Similar to handle materials, knife manufacturers create popular versions with different grades or types of steel. In general, harder types of steel are more expensive and tend to hold their edge longer . . . but they are also harder to sharpen. So if you’re unskilled in the art of knife sharpening, you can work yourself into a fit trying to figure out if a more expensive grade of steel is worth it.
My advice is simple: Don’t worry about it. Seriously. If you’re reading this review, your first order of business is to choose an EDC knife you want to carry. That’s most important, and it’s based on size, shape, and price. Next, you buy another knife or two just because you want to try something new . . . or because you’ve learned that you really need something larger or smaller or lighter or heavier.
Once you use your knife enough to make it dull — which usually takes most guys quite some time — you’ve got a chance to learn something new. In this case, wouldn’t you rather practice on a less expensive knife with a more forgiving grade of steel? In case you’re wondering, the Dragonfly 2 uses VG-10 steel, and it’s better than what you’ll find in most cheaper knives.
When you’ve learned enough about knives to appreciate — and desire — the very best, splurge on the version you want. In reality, though, as near as I can tell, by the time someone really starts to appreciate knives . . . they start owning whole collections of them!
The most common choice for most people, I believe, is less about the type of steel and more about the cut of the blade itself — a flat-grind blade or a flat and serrated mixed blade, which Spyderco calls a SpyderEdge.
In my experience, a blade with a serrated portion near the base of the blade gives you a more versatile blade for the average user — that is, when you need to hack through something tough, like through some cord or a stick, I like the serrations. I particularly appreciate the serration when I’m trying to open some ridiculous retail packaging. However, if you’re doing a bunch of fine work, the serrations become less useful. That said, serrated edges are harder to sharpen. As for Spyderco, the company says that serrations improve edge retention because the tips of each serration initiate the cut and reduce the amount of force you need to place on the rest of the blade to make the cut.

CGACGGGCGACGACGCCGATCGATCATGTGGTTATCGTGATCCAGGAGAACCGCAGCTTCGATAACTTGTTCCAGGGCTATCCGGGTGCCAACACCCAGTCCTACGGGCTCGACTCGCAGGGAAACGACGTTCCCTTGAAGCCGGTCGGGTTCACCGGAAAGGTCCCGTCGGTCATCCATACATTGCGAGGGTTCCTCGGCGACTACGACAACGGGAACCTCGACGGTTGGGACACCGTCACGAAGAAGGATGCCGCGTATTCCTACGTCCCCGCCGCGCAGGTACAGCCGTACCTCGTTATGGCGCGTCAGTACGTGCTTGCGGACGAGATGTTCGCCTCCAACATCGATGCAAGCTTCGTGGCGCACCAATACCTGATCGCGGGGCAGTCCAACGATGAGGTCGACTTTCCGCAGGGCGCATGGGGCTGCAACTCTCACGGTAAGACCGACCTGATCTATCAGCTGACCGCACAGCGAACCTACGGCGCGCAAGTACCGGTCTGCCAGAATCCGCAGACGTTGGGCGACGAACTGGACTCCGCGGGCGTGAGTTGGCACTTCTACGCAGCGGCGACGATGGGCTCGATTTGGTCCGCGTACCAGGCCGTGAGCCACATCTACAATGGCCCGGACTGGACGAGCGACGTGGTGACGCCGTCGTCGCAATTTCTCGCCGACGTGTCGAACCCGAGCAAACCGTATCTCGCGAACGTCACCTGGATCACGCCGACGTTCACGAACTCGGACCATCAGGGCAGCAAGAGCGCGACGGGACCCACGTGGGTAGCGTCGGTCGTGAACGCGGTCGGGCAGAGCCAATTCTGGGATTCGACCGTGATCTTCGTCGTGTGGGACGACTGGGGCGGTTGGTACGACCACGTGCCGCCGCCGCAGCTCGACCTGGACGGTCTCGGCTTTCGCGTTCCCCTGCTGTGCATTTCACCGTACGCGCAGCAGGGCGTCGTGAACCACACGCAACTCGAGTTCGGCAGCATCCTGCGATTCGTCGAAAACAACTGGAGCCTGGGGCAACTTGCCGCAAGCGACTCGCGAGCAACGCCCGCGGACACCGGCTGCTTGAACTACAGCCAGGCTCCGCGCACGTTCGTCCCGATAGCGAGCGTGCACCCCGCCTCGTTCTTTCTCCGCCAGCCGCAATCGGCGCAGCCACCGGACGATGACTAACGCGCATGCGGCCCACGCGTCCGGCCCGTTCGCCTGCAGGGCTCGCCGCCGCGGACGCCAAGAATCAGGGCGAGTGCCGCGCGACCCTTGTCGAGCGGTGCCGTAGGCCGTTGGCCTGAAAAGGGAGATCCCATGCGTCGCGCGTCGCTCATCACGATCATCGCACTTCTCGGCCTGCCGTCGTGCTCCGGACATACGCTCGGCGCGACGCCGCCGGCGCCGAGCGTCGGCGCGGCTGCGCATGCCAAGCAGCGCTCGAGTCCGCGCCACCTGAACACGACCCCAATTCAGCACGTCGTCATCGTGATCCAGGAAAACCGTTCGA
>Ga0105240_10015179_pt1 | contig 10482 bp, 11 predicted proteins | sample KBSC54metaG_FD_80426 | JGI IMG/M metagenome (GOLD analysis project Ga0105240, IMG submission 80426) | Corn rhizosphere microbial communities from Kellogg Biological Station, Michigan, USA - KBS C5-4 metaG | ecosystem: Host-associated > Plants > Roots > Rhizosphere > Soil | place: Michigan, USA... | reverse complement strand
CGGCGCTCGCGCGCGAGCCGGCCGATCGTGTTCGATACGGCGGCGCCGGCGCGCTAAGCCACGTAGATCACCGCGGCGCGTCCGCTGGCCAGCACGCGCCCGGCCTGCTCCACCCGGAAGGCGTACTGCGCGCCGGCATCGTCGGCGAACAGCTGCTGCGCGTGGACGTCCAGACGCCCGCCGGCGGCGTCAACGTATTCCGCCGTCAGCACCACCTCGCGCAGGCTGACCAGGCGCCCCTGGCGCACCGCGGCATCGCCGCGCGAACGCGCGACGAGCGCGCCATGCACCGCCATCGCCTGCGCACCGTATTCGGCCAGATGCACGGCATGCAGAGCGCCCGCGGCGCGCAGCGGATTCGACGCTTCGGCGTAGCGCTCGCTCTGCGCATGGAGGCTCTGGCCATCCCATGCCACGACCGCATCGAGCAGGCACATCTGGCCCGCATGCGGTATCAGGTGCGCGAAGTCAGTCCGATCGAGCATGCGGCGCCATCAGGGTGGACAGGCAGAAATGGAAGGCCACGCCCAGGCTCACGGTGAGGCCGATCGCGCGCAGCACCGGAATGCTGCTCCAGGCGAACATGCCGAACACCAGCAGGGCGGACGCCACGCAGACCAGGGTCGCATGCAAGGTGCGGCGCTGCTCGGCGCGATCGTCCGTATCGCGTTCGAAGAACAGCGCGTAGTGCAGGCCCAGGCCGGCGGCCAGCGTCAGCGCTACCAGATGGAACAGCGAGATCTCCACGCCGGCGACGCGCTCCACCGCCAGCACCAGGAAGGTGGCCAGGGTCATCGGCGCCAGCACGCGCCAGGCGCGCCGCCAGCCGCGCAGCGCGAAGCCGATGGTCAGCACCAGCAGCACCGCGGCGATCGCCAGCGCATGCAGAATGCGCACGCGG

Spyderco Dragonfly 2 Review: Best Lightweight EDC Knife?
All-in-all, the Spyderco Dragonfly 2 knife is a lightweight little wonder of a knife that has an innovative handle and blade design that work together to make it more usable than most knives with 2.25-inch long blades. In my mind, it’s a great compromise EDC knife for those who need to spend a lot of time in public buildings that might have regulations around pocket knife blade lengths.
In addition, the Spyderco Dragonfly 2 is so lightweight, I find it perfect for hot summer days when you’re wearing shorts. While a pair of jeans or sturdy pants can hold a larger EDC knife with no annoying sag, I don’t like heavy knives when I’m wearing nylon cargo shorts or even swim trunks at the beach.
If you’re looking for a small, lightweight EDC knife, the Spyderco Dragonfly 2 is a sweet little knife that’s easy to recommend — it’s definitely one of the best lightweight EDC knives available today.
Update: I’ve carried this knife many days over the last three years — and it’s still going strong. In fact, I lost it for nearly a month . . . and just when I knew I needed to replace it with the same model, I found it. It’s back where it belongs, in my pocket.